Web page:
Unfortunately, at this point, accounting practices are less than scrupulous in distinguishing between these two different margining orientations – variation margin as a settlement or variation margin as a type of collateral. While some entities account for variation margin as collateral and others account for it as settlement against derivatives values, the different treatment seems to be largely independent of underlying economics.

In fact, these two orientations foster distinct balance sheet presentations. When variation margin is treated as a settlement, gains or losses from derivatives are entirely reflected in the trading entity’s cash balance position, and simultaneously the derivatives carrying value reverts to a zero balance with each variation settlement. On the other hand, when financial reporters treat variation margin as collateral, adjustments to the value of posted collateral have no effect on the carrying value of the derivative.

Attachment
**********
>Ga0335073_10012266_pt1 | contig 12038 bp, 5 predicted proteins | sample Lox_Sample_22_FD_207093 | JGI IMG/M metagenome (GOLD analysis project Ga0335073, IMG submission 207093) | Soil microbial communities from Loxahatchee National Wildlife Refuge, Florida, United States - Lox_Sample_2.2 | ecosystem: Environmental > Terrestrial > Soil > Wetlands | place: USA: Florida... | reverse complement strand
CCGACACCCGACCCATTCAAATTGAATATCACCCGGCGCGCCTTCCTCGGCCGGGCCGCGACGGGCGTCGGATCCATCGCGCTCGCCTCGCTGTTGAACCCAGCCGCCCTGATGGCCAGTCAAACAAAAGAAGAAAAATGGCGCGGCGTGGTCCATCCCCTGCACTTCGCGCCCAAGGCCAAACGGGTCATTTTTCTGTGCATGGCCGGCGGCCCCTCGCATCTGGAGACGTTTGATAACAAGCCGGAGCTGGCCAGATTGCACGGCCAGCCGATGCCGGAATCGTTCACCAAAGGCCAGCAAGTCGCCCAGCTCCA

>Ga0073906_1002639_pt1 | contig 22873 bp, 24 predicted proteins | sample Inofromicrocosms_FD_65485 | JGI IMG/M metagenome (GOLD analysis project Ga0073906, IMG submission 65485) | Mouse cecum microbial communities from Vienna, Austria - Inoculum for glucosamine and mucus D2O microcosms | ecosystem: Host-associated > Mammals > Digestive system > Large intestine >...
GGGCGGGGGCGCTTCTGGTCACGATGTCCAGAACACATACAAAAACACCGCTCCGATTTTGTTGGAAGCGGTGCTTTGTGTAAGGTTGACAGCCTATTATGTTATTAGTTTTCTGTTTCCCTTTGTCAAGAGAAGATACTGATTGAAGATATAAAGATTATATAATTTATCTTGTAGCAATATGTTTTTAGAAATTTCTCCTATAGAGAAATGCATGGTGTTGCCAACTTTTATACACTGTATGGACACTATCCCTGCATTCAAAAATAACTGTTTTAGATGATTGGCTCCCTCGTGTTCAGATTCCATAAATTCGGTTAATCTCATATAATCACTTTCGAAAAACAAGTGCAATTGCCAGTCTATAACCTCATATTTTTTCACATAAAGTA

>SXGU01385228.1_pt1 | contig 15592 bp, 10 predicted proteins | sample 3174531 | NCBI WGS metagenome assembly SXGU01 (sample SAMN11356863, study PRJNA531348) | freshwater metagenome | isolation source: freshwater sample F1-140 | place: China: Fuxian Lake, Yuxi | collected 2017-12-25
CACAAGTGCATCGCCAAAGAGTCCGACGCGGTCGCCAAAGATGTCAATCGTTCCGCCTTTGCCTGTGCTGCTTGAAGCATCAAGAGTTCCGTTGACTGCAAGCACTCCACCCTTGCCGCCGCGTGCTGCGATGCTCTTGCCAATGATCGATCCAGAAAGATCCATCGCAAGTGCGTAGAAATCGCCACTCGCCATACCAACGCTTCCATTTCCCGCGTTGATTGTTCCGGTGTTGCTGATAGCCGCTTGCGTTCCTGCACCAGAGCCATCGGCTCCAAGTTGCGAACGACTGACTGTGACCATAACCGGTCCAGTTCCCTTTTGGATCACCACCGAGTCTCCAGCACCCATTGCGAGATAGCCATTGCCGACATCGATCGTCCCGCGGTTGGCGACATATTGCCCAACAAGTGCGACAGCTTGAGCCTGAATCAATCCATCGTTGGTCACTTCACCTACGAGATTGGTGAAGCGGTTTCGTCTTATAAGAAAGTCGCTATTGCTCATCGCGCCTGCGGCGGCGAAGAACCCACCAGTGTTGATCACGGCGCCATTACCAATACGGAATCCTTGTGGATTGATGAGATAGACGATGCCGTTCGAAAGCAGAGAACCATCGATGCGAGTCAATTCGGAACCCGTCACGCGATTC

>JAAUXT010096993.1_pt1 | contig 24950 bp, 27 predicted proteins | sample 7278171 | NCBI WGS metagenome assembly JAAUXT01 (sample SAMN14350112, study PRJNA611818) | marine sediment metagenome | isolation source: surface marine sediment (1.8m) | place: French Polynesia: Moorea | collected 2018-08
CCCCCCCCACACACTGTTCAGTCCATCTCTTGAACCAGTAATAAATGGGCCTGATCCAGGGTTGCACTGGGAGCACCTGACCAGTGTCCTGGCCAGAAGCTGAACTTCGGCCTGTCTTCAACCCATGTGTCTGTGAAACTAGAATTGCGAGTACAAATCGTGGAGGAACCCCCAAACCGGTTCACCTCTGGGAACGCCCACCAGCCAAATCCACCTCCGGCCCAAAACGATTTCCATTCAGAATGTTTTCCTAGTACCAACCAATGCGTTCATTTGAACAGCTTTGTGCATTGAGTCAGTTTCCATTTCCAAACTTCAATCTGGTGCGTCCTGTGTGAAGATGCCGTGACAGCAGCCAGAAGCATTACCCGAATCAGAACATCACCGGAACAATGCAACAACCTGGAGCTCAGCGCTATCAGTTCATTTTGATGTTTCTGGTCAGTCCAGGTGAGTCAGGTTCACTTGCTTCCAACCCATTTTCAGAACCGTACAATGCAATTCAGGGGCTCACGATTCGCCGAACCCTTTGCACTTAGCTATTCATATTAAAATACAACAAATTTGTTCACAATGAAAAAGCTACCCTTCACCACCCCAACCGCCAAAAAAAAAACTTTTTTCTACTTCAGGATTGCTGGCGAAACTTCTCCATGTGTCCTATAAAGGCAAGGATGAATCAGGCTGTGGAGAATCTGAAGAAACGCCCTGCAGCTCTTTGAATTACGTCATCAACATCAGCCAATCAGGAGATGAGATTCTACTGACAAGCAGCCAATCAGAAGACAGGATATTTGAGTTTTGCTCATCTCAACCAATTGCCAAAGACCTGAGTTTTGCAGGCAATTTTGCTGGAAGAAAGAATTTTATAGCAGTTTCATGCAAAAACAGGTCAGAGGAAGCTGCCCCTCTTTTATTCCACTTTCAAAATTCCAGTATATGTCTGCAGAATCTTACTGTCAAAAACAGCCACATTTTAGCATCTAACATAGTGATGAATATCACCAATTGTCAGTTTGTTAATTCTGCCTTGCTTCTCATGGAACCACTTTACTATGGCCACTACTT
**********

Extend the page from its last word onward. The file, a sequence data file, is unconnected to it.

Although both of these methods are widely practiced, the underlying economics should be the key to determining the proper approach – the critical factor should be whether cash is transferred to the winning party with or without restrictions. If those funds are available to be spent or used by the winning party, treating it as anything other than a settlement (i.e., treating it as a collateral adjustment) is frankly at odds with reality. Unlike traditional collateral, which is expected to be returned, the return of unrestricted cash settlements would be predicated upon a price reversal for the derivative in question – it could happen, but it certainly shouldn’t be expected.